“So why would you?”
Lily knew that her cousin was only trying to help her. She knew that he was doing a lot for her just by allowing her to indefinitely invade his space, free of charge. She even knew that his newfound fascination with the wizarding world was probably ultimately going to do their living arrangement a lot of good.
But right, she was having a hard time listening to the part of her that was telling her not to go off at the only family member she had who she was still talking to right now.
“It was just a thought,” she muttered.
Edwin stared at her for a minute, and then put his controller down on the table. “Lily,” he said gently, and she looked away from him, her eyes falling on the loop Princess Peach and Toad were still making around the map. “I don’t want to be mean,” he continued, apparently unperturbed that she was refusing to make eye contact. “I’m glad you like my friends, and I’m glad that getting away from your family seems to be doing you a bit of good.”
This conversation was quickly taking a turn that she didn’t like at all. She wished she hadn’t said anything. “What’s your point?”
He sighed. “Look, it just seems like a really stupid idea to me to break your law. I don’t know how the wizarding world works, but it seems like that’s probably a pretty important one.”
“I said it was just a thought,” she said irritably as Toad went over the edge and began to fall through space. “I won’t, okay?”
He didn’t say anything, and she finally looked back at him. He seemed to be considering his next words carefully. After another moment, he said, “If you miss your world that much, maybe you should be thinking about going back.”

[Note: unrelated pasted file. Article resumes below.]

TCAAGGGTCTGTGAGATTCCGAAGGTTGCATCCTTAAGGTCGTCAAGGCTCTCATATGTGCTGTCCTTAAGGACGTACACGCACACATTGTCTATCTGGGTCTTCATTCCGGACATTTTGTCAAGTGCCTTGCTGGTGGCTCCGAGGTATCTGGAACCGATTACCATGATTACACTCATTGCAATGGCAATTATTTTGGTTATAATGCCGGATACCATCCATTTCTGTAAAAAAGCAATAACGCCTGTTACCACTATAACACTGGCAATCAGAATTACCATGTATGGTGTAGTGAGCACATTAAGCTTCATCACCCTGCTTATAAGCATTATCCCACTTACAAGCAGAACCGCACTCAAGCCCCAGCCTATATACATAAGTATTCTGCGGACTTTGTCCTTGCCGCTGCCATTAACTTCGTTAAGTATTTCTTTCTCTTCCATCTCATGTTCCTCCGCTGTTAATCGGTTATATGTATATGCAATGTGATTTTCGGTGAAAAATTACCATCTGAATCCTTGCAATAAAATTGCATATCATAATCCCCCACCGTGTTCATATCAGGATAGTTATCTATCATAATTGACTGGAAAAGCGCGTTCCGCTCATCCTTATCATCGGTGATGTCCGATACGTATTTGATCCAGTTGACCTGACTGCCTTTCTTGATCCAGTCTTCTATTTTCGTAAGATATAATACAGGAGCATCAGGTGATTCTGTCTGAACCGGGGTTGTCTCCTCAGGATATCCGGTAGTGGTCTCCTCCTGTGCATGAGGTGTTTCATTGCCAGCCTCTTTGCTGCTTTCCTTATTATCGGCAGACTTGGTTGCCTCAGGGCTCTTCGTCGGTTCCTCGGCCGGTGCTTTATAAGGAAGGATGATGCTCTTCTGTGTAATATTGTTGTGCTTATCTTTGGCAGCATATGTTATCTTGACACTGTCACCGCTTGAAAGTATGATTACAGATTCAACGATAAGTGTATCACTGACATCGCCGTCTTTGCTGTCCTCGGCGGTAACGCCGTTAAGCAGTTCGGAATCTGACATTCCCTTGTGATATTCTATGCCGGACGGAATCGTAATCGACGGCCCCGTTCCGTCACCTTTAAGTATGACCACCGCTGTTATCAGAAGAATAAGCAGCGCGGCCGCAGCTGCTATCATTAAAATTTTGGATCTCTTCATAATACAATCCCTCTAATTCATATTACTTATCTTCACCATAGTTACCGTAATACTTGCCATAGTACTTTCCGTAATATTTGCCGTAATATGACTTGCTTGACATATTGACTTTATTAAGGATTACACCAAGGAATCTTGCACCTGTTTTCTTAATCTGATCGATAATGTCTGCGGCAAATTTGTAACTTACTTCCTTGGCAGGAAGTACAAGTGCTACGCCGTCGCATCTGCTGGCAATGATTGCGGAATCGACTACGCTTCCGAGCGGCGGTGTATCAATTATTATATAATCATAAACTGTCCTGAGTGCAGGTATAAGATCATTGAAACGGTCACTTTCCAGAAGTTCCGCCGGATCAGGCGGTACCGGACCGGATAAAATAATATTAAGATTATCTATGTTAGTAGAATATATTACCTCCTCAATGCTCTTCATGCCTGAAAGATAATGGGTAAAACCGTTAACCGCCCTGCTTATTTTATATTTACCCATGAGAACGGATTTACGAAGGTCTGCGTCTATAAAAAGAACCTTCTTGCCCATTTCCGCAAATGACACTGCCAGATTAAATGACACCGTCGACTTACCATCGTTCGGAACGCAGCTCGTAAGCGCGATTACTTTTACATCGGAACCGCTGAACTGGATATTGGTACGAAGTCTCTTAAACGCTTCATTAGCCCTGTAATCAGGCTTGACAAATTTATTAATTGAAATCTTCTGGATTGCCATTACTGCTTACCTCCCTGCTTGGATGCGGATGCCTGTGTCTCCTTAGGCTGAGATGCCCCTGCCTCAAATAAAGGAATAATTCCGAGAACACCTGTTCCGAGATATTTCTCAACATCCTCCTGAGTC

Her heart skipped a beat. “I don’t want to. I don’t want to deal with it all.”
“Yeah, well, I don’t want to deal with lunch with my great-aunt tomorrow, but she’s coming to town and I kind of have to,” Edwin responded. “There are a lot of things that I don’t want to do. Being an adult means doing them anyway.”
It was times like this when Lily was uncomfortably reminded of how young and inexperienced she was in comparison to everyone around her. They’d all been on their own for a few years now, and she... well, she’d gone between Hogwarts and her parents’ house.
“It’s just really stressful,” she said. “I told you about it, you know why I wanted to get away from all the visits to St. Mungo’s and the doom and gloom stuff in the Prophet and-”
“Yes,” he interrupted. “I know. But sooner or later, you need to stop hiding.”
She flushed. He was as good as calling her a coward, and she didn’t like that at all. She was a Gryffindor. She wasn’t a coward.
“Fine,” she snapped. “I’ll leave. Maybe Annie will let me stay with her.”
Edwin considered her for a moment. “Lily,” he said finally, “I’m not kicking you out. I’m just saying that I don’t think you’re being fair to your family. They must be worried sick.”